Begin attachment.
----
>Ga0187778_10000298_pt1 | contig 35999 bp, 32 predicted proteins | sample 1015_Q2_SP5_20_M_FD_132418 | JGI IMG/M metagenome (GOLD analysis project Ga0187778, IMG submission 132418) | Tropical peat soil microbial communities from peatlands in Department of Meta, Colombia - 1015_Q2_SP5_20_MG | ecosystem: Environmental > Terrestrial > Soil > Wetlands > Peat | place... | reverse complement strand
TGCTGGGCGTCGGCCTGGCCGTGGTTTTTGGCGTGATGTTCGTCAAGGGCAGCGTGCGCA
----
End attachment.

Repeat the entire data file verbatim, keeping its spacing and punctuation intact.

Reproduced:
>Ga0187778_10000298_pt1 | contig 35999 bp, 32 predicted proteins | sample 1015_Q2_SP5_20_M_FD_132418 | JGI IMG/M metagenome (GOLD analysis project Ga0187778, IMG submission 132418) | Tropical peat soil microbial communities from peatlands in Department of Meta, Colombia - 1015_Q2_SP5_20_MG | ecosystem: Environmental > Terrestrial > Soil > Wetlands > Peat | place... | reverse complement strand
TGCTGGGCGTCGGCCTGGCCGTGGTTTTTGGCGTGATGTTCGTCAAGGGCAGCGTGCGCA